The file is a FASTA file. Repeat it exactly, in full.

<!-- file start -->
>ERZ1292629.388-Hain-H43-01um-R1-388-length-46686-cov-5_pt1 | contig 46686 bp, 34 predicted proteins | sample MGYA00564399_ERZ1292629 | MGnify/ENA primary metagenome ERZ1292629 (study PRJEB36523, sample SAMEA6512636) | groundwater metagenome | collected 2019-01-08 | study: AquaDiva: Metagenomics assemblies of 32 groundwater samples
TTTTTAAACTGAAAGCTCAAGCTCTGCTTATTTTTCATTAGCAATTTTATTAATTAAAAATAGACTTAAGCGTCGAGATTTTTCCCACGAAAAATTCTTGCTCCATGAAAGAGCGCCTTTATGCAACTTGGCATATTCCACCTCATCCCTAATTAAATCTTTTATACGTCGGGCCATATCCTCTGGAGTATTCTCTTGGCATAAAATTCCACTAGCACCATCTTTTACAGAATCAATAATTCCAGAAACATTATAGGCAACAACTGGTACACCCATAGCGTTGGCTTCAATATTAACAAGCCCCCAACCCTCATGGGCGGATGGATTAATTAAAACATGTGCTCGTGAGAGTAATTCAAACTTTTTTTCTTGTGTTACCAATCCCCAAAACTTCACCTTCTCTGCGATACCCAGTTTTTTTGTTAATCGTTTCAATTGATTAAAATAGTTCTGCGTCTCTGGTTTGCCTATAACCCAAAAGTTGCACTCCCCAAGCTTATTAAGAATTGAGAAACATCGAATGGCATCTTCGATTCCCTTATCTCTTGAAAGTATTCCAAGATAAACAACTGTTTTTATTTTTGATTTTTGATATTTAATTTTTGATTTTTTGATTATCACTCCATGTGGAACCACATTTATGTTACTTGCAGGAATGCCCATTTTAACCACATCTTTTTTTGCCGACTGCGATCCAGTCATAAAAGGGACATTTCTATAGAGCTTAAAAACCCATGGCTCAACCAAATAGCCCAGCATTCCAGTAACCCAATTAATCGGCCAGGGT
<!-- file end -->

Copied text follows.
>ERZ1292629.388-Hain-H43-01um-R1-388-length-46686-cov-5_pt1 | contig 46686 bp, 34 predicted proteins | sample MGYA00564399_ERZ1292629 | MGnify/ENA primary metagenome ERZ1292629 (study PRJEB36523, sample SAMEA6512636) | groundwater metagenome | collected 2019-01-08 | study: AquaDiva: Metagenomics assemblies of 32 groundwater samples
TTTTTAAACTGAAAGCTCAAGCTCTGCTTATTTTTCATTAGCAATTTTATTAATTAAAAATAGACTTAAGCGTCGAGATTTTTCCCACGAAAAATTCTTGCTCCATGAAAGAGCGCCTTTATGCAACTTGGCATATTCCACCTCATCCCTAATTAAATCTTTTATACGTCGGGCCATATCCTCTGGAGTATTCTCTTGGCATAAAATTCCACTAGCACCATCTTTTACAGAATCAATAATTCCAGAAACATTATAGGCAACAACTGGTACACCCATAGCGTTGGCTTCAATATTAACAAGCCCCCAACCCTCATGGGCGGATGGATTAATTAAAACATGTGCTCGTGAGAGTAATTCAAACTTTTTTTCTTGTGTTACCAATCCCCAAAACTTCACCTTCTCTGCGATACCCAGTTTTTTTGTTAATCGTTTCAATTGATTAAAATAGTTCTGCGTCTCTGGTTTGCCTATAACCCAAAAGTTGCACTCCCCAAGCTTATTAAGAATTGAGAAACATCGAATGGCATCTTCGATTCCCTTATCTCTTGAAAGTATTCCAAGATAAACAACTGTTTTTATTTTTGATTTTTGATATTTAATTTTTGATTTTTTGATTATCACTCCATGTGGAACCACATTTATGTTACTTGCAGGAATGCCCATTTTAACCACATCTTTTTTTGCCGACTGCGATCCAGTCATAAAAGGGACATTTCTATAGAGCTTAAAAACCCATGGCTCAACCAAATAGCCCAGCATTCCAGTAACCCAATTAATCGGCCAGGGT